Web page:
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Really "uneven" gait

Training Horses Thread, Really "uneven" gait in Horses and Ponies; Thanks to everyone who has posted. My old boss came out today and I ended up getting him to have ...
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Old 31-07-2008, 07:38 PM   #1
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Default Really "uneven" gait

Thanks to everyone who has posted. My old boss came out today and I ended up getting him to have a look at my boy and he confirmed the unbalanced theory and has given me an extensive insight into the problem, ways to work with and improve the problem etc not to mention an hours worth of anatomy lesson

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Old 01-08-2008, 12:15 PM   #2
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Default uneven

How do you know he's not sore? Have you had him looked at by anyone? Muscle issues can make a horse uneven without being lame, as can hoof problems and even saddle fit!!
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Old 01-08-2008, 12:51 PM   #3
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Cause I have had chiropractor, bowen and most recently deep tissue out to him. His saddle has been fitted to him, its an isobell wirth dressage saddle and he doesn't actually get ridden much just once a week by my instructor. His main work comprises of lunging and walking him in hand. I am just so frustrated with the situation. The next step will be veterinary intervention but we all know what that costs. And if he was sore the general rule is he wouldn't track up which he does.
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Old 04-08-2008, 12:04 PM   #4
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if you mean uneven as in during trot he kind of skips and looks a little lame-ish, then its probably that hes not off your leg enough or balanced. try trotting him on the wrong diagonal and if he trots fine then thats your problem. my horse skips on the right rein if im on the right diagonal due to being an unbalanced horse whos not truely off my right leg. my instructor and i are working through several exercises to sort it out. but meanwhile, no dressage judge has noticed me being on the wrong diagonal yet, so i just trot him on the wrong diagonal in my test, and save the hop skipping and jumping for training at home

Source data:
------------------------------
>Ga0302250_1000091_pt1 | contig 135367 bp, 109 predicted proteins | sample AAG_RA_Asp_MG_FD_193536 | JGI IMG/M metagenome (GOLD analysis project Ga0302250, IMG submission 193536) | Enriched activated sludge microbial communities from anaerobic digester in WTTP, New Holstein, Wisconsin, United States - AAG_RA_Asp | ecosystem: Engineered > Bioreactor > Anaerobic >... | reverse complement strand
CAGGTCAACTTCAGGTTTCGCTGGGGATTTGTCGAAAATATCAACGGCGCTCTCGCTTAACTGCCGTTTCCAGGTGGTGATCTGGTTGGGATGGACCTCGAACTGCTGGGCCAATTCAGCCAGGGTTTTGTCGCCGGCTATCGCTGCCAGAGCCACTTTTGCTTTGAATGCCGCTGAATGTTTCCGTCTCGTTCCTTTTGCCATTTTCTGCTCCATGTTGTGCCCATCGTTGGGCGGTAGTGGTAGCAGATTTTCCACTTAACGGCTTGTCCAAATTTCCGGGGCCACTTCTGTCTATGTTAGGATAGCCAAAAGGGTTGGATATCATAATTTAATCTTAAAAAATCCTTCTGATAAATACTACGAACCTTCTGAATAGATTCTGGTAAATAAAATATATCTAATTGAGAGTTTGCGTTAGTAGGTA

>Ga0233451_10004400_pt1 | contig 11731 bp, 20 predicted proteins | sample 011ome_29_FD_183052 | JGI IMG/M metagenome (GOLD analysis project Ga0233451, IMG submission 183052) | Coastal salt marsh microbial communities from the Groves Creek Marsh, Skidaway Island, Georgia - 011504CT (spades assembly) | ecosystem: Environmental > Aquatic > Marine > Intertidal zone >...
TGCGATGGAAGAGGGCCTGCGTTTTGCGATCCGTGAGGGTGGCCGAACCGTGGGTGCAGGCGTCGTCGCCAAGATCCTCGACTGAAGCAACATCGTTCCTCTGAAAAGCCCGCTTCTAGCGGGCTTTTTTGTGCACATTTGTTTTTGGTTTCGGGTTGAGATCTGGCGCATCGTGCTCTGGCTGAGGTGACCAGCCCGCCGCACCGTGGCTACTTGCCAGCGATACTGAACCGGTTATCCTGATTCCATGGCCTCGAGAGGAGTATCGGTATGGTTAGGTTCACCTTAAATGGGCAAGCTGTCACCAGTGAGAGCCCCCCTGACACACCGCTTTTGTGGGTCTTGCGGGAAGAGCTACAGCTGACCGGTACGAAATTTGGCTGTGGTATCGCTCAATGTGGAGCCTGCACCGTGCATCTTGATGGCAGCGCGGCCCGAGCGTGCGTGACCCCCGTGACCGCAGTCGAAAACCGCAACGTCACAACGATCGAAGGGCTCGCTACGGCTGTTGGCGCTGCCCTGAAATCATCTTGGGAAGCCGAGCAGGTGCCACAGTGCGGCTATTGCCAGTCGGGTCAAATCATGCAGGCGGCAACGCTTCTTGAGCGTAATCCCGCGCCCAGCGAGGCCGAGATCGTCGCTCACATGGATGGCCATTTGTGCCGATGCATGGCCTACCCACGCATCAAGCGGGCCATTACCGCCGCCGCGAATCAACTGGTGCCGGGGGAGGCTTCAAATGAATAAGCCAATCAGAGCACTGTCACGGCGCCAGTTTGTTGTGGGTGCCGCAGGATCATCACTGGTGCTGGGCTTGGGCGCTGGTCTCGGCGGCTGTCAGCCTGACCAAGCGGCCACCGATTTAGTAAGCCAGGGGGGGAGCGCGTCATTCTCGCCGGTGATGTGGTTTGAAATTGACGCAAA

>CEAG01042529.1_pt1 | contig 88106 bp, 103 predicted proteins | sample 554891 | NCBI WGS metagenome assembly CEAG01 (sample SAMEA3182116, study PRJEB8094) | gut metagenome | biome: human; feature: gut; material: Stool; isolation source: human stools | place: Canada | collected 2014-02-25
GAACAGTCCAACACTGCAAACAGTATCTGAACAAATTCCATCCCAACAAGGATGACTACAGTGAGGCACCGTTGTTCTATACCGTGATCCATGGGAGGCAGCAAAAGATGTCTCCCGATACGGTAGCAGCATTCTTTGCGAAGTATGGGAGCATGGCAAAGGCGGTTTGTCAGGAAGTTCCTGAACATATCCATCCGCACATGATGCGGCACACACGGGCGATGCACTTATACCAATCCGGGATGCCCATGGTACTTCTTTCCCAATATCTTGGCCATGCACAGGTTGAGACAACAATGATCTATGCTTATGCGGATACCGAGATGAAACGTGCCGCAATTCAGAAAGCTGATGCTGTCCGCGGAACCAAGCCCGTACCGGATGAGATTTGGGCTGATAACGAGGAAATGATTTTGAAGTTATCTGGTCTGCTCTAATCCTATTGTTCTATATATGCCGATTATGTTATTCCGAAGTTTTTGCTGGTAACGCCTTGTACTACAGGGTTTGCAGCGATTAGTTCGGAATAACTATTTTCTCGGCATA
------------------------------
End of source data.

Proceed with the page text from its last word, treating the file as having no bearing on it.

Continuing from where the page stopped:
but i could be totally wrong in regards to your horsey, hope this helps
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Old 04-08-2008, 06:42 PM   #5
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Get the vet already, personally my money would be on mild arthritis.
If their joints are getting sore, they can be level to trot up, completely fine under chiro, bowen etc, but just don't feel quite 'right' when you ride.
Sounds like he's a candidate.
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Old 05-08-2008, 08:23 PM   #6
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Quote:
Originally Posted by MinninupRoad View Post
if you mean uneven as in during trot he kind of skips and looks a little lame-ish, then its probably that hes not off your leg enough or balanced. try trotting him on the wrong diagonal and if he trots fine then thats your problem. my horse skips on the right rein if im on the right diagonal due to being an unbalanced horse whos not truely off my right leg. my instructor and i are working through several exercises to sort it out. but meanwhile, no dressage judge has noticed me being on the wrong diagonal yet, so i just trot him on the wrong diagonal in my test, and save the hop skipping and jumping for training at home
but i could be totally wrong in regards to your horsey, hope this helps